Zach Whitecloud overtime penalty “a shitty situation” for Golden Knights

A promising playoff run for the rookie defenseman ends in the worst way imaginable.

In a postseason dominated by defensemen becoming superstars, no one expected the breakout performance that Golden Knights rookie Zach Whitecloud had.

But for the moment, it’s the way his Stanley Cup Playoff run ended that will be remembered the most in the immediate future.

Whitecloud was called for delay of game 2:15 into overtime of Game 5 of the Western Conference Final for clearing the puck over the boards, giving the Dallas Stars a power play. Denis Gurianov scored 2:21 later to give Dallas a 3-2 win and cementing their place in the Stanley Cup Final.

The Golden Knights’ season came to an abrupt end by losing three straight and blowing a two-goal third period lead. This loss, understandably so, is not on the 23-year-old Whitecloud’s penalty.

“It’s a shitty situation,” said Golden Knights forward Reilly Smith. “He’s been a great player, a stand-up player for us this postseason. Things like that happen and they happen to anyone. Just unfortunate that it happened to him. This game didn’t come down to one play. The onus is on all of us.”

Whitecloud had only one NHL start to his name prior to this season. His trajectory went up when Peter DeBoer became coach on Jan. 15. Whitecloud was called up from AHL Chicago on Jan. 31 and became a mainstay on the third pairing with Nick Holden. He had one assist in 16 regular season games, but broke out in the playoffs.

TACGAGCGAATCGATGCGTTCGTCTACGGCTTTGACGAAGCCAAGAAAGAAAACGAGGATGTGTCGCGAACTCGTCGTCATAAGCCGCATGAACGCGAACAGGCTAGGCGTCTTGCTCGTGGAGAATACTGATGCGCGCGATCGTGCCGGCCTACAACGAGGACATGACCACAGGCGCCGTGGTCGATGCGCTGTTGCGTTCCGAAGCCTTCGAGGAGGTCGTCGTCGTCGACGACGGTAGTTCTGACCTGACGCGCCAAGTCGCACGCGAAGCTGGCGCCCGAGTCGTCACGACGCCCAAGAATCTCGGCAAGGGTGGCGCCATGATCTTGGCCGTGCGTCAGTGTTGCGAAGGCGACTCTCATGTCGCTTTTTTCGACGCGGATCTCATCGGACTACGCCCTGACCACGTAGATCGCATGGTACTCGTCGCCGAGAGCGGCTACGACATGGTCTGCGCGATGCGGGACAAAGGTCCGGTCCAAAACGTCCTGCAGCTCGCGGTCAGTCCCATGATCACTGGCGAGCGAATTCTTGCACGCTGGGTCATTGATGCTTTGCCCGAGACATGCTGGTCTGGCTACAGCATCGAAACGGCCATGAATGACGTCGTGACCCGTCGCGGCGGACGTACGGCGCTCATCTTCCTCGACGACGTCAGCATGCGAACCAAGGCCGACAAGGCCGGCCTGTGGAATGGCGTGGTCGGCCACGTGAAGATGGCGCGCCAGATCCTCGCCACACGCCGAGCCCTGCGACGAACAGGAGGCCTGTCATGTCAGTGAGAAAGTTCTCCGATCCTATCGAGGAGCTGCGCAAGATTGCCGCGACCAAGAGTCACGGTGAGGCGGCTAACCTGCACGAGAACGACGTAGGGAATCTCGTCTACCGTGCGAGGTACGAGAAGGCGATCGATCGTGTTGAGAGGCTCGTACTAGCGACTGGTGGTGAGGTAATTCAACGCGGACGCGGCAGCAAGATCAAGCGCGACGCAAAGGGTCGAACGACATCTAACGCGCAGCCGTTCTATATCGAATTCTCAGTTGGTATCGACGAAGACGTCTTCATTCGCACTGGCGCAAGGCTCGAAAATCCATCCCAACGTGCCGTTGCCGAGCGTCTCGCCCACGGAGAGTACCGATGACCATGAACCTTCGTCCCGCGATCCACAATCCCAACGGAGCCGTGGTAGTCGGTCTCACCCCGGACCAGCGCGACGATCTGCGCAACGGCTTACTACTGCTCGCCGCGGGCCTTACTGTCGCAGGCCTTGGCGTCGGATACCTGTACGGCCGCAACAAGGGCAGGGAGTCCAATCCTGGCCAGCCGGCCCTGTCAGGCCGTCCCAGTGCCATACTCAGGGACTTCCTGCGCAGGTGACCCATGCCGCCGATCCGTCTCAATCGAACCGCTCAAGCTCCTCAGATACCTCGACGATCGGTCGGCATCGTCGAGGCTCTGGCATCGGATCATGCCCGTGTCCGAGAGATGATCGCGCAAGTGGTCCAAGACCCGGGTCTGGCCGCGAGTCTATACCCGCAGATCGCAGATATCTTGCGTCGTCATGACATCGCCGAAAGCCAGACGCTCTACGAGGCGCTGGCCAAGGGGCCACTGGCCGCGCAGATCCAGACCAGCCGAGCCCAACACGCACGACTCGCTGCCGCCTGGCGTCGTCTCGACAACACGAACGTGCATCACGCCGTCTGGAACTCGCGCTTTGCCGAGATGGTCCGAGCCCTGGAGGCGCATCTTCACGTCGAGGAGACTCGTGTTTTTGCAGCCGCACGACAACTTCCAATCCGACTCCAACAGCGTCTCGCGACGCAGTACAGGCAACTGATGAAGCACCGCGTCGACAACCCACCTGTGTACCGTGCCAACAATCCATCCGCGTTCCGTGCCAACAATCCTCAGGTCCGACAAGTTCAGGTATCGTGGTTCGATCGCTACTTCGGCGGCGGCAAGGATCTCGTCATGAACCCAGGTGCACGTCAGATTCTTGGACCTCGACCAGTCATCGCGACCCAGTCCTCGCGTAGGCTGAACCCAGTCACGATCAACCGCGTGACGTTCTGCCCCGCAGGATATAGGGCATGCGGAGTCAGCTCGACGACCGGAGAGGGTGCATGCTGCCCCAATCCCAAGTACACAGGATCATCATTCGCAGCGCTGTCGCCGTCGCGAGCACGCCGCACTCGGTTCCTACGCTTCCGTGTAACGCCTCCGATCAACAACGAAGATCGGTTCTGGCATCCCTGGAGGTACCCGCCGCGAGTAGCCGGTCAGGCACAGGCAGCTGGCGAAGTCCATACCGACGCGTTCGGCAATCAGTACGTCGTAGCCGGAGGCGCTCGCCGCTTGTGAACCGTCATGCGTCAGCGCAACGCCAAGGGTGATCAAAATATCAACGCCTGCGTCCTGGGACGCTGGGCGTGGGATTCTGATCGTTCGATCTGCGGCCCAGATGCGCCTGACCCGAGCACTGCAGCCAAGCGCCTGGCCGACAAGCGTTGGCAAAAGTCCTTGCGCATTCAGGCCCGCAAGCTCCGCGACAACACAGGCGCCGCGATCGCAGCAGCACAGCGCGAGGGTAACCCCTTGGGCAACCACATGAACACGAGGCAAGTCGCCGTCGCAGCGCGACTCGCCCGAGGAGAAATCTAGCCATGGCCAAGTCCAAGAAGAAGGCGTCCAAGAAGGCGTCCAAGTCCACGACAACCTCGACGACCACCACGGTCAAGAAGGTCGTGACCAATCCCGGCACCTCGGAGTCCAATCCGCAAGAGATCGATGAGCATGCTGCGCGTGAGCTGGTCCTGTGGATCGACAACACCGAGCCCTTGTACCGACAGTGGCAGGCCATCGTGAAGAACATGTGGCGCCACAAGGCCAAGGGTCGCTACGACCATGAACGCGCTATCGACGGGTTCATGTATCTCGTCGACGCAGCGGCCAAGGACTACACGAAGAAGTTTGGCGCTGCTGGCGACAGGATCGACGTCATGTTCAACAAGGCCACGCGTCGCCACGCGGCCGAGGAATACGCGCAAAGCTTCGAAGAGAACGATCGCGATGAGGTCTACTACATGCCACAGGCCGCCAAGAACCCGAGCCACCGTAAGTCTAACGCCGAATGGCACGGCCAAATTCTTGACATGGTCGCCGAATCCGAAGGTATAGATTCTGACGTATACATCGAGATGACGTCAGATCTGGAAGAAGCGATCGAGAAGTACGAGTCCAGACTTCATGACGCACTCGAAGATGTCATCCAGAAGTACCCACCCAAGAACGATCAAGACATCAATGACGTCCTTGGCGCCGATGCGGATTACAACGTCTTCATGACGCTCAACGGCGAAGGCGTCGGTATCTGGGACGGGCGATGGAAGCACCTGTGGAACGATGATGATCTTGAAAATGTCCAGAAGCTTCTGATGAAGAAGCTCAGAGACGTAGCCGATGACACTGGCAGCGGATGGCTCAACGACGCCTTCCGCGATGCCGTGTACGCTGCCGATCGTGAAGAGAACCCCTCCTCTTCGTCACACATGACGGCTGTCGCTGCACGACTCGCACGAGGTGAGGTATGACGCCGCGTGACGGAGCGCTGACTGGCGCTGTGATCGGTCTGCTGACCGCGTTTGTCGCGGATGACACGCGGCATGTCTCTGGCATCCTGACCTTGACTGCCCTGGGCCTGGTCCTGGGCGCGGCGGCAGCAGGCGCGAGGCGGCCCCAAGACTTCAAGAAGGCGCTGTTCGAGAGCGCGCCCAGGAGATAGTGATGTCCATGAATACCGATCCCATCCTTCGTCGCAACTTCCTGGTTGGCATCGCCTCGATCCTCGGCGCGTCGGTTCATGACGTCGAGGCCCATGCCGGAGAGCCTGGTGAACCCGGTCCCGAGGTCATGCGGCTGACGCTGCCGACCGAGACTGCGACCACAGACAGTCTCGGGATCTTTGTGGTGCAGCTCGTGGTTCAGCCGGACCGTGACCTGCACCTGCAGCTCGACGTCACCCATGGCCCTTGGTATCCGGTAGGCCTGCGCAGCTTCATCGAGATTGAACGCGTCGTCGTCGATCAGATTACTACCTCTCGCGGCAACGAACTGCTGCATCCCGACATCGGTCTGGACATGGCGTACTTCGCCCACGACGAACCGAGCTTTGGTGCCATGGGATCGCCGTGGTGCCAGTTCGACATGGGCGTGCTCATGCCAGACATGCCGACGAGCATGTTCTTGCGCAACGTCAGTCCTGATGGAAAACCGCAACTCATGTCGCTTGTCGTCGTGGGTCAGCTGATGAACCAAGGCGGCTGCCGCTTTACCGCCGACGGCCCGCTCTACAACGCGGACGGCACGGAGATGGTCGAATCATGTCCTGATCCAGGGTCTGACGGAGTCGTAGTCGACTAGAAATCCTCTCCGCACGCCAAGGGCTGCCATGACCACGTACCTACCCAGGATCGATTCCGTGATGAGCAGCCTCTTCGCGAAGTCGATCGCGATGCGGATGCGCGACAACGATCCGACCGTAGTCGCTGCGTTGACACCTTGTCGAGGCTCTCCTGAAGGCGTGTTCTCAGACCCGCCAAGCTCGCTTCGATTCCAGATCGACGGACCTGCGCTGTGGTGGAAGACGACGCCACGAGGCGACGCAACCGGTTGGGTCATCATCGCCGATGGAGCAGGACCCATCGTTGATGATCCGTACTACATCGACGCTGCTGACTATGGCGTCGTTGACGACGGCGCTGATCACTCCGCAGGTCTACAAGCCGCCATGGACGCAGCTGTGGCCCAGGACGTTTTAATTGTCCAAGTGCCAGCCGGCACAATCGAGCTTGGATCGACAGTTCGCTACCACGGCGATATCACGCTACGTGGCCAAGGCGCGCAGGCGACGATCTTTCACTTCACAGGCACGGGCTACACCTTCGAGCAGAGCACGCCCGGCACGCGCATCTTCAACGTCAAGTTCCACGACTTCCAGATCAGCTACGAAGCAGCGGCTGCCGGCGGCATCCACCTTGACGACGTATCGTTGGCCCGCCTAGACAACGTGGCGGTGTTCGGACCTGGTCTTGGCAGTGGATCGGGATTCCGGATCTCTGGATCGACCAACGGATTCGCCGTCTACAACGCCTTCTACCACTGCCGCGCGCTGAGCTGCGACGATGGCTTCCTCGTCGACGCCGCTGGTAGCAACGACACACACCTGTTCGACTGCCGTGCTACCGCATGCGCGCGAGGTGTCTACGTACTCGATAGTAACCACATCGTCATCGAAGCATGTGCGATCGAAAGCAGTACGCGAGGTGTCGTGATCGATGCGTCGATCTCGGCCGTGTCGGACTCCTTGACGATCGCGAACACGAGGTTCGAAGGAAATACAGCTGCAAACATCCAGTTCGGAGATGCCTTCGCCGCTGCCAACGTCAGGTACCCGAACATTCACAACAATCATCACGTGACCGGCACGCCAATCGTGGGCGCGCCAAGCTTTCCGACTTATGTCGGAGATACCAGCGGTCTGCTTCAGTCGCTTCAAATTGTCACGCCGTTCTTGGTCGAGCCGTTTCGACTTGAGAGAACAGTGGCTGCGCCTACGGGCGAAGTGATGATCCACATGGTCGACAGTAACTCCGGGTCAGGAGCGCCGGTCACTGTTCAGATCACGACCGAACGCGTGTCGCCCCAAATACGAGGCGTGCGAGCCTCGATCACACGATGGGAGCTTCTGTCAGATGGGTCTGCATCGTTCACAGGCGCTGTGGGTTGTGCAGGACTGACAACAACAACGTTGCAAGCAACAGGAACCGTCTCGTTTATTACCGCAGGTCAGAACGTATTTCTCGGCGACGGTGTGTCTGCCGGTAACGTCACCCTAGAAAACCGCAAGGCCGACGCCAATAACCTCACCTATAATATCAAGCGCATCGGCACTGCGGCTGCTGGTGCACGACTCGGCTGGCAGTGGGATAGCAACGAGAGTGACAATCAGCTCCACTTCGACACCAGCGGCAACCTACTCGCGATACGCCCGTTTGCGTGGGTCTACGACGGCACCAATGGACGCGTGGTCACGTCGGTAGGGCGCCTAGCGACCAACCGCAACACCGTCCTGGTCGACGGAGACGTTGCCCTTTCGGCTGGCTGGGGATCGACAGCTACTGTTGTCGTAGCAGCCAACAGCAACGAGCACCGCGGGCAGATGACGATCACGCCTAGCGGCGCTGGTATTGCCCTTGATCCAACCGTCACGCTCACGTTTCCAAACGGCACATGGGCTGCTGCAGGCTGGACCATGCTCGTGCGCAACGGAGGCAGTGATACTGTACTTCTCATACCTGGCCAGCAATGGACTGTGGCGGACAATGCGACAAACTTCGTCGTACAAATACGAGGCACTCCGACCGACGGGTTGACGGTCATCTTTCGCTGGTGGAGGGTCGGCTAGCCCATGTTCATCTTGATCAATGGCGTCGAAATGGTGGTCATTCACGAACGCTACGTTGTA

His three points (two goals, one assist) in 19 playoff games doesn’t jump off the page, but his work on the penalty kill was a main factor in Whitecloud’s ascension. He led the Golden Knights in average shorthanded time on ice with 3:18, 20 seconds more than PK regular Brayden McNabb.

Unfortunately for Whitecloud, in only his third penalty taken in the series, it was the one that sent the Golden Knights leaving the Edmonton bubble.

“I just feel terrible for the kid. Such a shitty penalty to begin with,” DeBoer said. “Not on him, but for that type of penalty to decide a game doesn’t make sense to me. For him, he’s got nothing to hang his head about. He played his ass off, he played big, played heavy and played big minutes for us. He’s got a bright future ahead of him.”

Whitecloud’s play made it an easy decision for general manager Kelly McCrimmon to give the former Bemidji State product a two-year contract extension on March 22, assuredly keeping him at the NHL level for the foreseeable future.

The moment Gurianov scored the winning goal, the NBC Sports camera panned from a Dallas celebration to Whitecloud sitting in the box, pondering if he was the reason why the Golden Knights were eliminated from the playoffs.

Rest assured, he was not. The Golden Knights scored eight total goals in the series and held a two-goal lead 15 seconds into the third period. Smith scored to give Vegas a 2-0 lead, something that two games ago seemed insurmountable.

But Jamie Benn, much like the Dallas captain has done the past three games, scored when his team needed. Benn made it 2-1 at 9:54, and Joel Kiviranta tied it on the power play with 3:47 remaining to set up overtime.

The aggregate final was 9-8 in favor of Dallas.

“They scored timely goals,” Smith said. “It was a tight series. I think our team outplayed them for 90 percent of it, but they scored timely goals and that’s just what cost us.”

We can talk forever until if we really think the Golden Knights outplayed the Stars in five games and lost, but that’s for another day.

But Whitecloud was a bright spot in what was an up-and-down defense for Vegas throughout this postseason. Such a performance could move him up to the top four depending on how this roster looks next year — which could see quite a bit of turnover.

Whitecloud should not hang his head for this loss. There was more that went into the Golden Knights folding hard in the playoffs yet again.

“We’re not happy losing in the conference final. That wasn’t the goal when we came here,” DeBoer said. “I thought our group was exceptional.”